This episode had the usual suspects of Rafal Los (@Wh1t3Rabbit), James Jardine (@JardineSoftware), and Michael Santarcangelo (@Catalyst), though James was riding passenger in a car and could only participate through IM. Also joining as a guest along with me was was Philip Beyer (@pjbeyer).
Thank you Raf, James, Michael and Phil — this was a lot of fun!
“[T]here are two kinds of big companies in the United States. There are those who’ve been hacked by the Chinese and those who don’t know they’ve been hacked by the Chinese” -FBI Director
The pervasive threat that cyber espionage poses to American business is not a new topic on this blog — we have been talking about it for a few years. But you do not have to take my word for it; there is a “higher authority” on the subject. No, not that high! But the Director of the FBI is pretty high.
Here is the transcript of what FBI Director James Comey had to say about the Chinese cyber espionage efforts. If you follow the link at the bottom, you can watch the video of his interview:
“What countries are attacking the United States as we sit here in cyberspace?”
“Well, I don’t want to give you a complete list. But the top of the list is the Chinese. As we have demonstrated with the charges we brought earlier this year against five members of the People’s Liberation Army. They are extremely aggressive and widespread in their efforts to break into American systems to steal information that would benefit their industry,” said FBI director Comey.
“What are they trying to get?”
“Information that’s useful to them so they don’t have to invent. They can copy or steal to learn about how a company might approach negotiations with a Chinese company, all manner of things,” said Comey.
“How many hits from China do we take in a day?”
“Many, many, many. I mean, there are two kinds of big companies in the United States. There are those who’ve been hacked by the Chinese and those who don’t know they’ve been hacked by the Chinese,” said Comey.
“The Chinese are that good?”
“Actually,” the FBI director replied, “not that good. I liken them a bit to a drunk burglar. They’re kicking in the front door, knocking over the vase, while they’re walking out with your television set. They’re just prolific. Their strategy seems to be: We’ll just be everywhere all the time. And there’s no way they can stop us.”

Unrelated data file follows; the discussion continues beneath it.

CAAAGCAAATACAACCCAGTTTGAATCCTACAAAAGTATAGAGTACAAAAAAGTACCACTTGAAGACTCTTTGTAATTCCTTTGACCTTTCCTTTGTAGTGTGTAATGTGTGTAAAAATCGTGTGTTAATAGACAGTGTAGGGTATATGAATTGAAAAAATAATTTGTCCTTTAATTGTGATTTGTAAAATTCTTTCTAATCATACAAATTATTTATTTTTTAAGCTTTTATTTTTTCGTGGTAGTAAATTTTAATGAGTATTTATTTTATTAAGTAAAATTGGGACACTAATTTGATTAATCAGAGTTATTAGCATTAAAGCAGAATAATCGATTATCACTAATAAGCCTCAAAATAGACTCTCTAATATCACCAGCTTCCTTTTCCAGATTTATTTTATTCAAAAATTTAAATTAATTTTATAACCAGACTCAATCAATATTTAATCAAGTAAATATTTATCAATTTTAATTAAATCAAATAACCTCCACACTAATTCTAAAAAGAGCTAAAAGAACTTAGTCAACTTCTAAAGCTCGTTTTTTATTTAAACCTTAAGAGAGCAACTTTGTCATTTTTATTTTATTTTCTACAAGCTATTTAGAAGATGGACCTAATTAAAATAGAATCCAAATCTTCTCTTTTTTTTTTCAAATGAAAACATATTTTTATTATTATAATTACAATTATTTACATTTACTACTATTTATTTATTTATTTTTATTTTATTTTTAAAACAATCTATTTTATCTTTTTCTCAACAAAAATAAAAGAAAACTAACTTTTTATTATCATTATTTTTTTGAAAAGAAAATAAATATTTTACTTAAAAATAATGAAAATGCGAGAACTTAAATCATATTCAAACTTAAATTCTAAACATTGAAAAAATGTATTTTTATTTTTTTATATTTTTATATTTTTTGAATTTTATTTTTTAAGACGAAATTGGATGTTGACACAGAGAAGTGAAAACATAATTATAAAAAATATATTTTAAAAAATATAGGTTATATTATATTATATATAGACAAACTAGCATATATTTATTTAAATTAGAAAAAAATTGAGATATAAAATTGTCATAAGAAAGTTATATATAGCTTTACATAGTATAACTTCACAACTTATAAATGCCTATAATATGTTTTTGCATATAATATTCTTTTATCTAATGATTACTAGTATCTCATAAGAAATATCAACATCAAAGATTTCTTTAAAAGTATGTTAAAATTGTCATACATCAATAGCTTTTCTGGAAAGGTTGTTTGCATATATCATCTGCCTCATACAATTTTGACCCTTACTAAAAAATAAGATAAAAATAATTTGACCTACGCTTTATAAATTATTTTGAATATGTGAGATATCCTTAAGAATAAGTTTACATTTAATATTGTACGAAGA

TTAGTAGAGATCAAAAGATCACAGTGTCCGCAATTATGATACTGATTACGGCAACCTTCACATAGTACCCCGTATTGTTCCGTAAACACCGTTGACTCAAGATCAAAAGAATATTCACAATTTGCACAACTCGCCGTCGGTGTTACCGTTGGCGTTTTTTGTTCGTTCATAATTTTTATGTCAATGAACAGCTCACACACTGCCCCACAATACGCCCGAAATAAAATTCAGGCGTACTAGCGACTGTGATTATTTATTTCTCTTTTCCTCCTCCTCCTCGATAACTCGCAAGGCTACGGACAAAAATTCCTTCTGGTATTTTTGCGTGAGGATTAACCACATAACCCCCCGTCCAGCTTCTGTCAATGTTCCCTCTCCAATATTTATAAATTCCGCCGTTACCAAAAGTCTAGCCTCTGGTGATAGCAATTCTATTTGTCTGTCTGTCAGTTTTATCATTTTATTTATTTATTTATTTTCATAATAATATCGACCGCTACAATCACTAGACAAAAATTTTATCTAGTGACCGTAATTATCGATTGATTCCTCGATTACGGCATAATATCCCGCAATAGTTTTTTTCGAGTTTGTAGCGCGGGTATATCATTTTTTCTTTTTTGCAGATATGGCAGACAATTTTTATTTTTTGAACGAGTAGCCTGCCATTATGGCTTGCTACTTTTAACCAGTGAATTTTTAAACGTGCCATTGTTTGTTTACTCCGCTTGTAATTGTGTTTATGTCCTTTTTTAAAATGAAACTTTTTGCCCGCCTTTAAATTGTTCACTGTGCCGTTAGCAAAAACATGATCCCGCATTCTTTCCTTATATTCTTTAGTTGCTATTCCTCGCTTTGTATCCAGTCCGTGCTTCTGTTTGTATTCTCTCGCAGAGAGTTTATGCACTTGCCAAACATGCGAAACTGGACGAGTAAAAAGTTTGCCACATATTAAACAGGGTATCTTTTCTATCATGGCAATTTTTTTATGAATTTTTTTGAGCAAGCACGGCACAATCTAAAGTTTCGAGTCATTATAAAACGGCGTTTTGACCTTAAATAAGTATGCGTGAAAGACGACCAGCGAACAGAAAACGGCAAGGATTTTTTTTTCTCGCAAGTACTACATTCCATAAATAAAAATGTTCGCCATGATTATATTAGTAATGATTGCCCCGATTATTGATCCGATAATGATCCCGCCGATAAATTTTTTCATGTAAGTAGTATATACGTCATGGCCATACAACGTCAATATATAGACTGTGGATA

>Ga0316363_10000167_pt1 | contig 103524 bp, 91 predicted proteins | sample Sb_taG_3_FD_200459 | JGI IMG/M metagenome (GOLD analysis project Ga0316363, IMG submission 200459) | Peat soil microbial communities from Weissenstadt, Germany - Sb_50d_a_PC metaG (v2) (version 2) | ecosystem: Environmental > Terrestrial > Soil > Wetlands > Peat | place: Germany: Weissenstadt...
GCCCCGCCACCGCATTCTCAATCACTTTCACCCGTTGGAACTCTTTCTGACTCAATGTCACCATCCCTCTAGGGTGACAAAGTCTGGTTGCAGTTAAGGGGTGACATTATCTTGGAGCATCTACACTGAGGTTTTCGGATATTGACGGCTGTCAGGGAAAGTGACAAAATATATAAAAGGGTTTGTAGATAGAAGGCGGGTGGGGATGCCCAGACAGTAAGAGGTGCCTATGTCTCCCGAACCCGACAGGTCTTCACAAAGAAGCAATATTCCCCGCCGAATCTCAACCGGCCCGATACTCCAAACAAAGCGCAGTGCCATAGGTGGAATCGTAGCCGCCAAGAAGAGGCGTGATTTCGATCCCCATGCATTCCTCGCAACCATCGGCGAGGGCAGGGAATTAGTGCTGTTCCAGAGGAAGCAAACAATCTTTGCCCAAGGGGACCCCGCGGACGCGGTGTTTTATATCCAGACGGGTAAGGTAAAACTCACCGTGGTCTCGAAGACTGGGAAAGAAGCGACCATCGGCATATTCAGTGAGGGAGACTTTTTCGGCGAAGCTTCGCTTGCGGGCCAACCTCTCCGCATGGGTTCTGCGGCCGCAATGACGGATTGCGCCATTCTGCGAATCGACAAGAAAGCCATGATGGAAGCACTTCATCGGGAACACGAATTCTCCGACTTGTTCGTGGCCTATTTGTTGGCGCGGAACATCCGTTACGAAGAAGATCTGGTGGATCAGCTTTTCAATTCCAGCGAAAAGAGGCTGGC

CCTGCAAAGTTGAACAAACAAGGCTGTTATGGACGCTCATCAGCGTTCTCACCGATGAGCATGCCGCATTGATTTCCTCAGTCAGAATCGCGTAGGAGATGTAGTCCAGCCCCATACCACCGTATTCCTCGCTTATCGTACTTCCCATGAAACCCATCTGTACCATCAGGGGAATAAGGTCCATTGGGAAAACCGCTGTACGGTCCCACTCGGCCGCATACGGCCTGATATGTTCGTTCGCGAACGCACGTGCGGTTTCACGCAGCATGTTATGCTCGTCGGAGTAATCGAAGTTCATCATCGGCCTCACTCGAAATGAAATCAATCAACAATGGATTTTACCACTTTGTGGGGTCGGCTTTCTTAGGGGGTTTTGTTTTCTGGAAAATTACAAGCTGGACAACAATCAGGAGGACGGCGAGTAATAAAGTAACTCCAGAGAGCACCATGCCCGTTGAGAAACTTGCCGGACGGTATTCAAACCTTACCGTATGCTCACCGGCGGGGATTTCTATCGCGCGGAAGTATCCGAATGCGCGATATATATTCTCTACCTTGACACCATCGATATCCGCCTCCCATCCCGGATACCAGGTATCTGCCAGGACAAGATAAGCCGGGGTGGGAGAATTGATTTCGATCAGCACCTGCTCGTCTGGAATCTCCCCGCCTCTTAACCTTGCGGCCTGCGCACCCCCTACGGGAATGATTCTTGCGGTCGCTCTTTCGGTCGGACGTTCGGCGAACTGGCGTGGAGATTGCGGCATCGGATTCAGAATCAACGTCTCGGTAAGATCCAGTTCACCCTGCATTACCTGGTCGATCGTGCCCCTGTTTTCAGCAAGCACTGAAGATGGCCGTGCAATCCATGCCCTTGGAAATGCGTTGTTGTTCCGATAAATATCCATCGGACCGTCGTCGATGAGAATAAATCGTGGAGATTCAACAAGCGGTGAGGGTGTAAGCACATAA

Today I had a blast doing a podcast on the CFAA, Shellshock, and cyber security research with Rafal Los (@Wh1t3Rabbit), James Jardine (@JardineSoftware), and Michael Santarcangelo (@Catalyst) — in fact, we had so much fun that I suspect Raf had quite a time trying to edit it!
As I mentioned on the show, when I first saw Robert’s article, I viewed it with skepticism. However, after actually reading it (yeah, I know — makes sense, right?), I found the article to be very well written, sound on the principles and issues of the CFAA — in my view, Robert did a great job of framing some key issues in the debate that definitely needs to happen.
From the article, our discussion expanded to a general discussion of the Computer Fraud and Abuse Act, its confusion as to application to “security research,” and whether it is even possible for Congress to “fix” the CFAA.
I do not think Congress is able to “fix” the CFAA right now for many reasons. However, I believe we pointed out some additional issues that must be taken into consideration during the public debate in determining what we as a society really value and want on these issues. Until “we the people” can figure that out, I see no way for Congress to “fix” this law which means the Common Law method is what we are left with.
Anyway, this post is just skimming the surface — Raf turned this into a really nice podcast so check it out: Down the Security Rabbithole.
Thank you Raf, James and Michael — this was a lot of fun!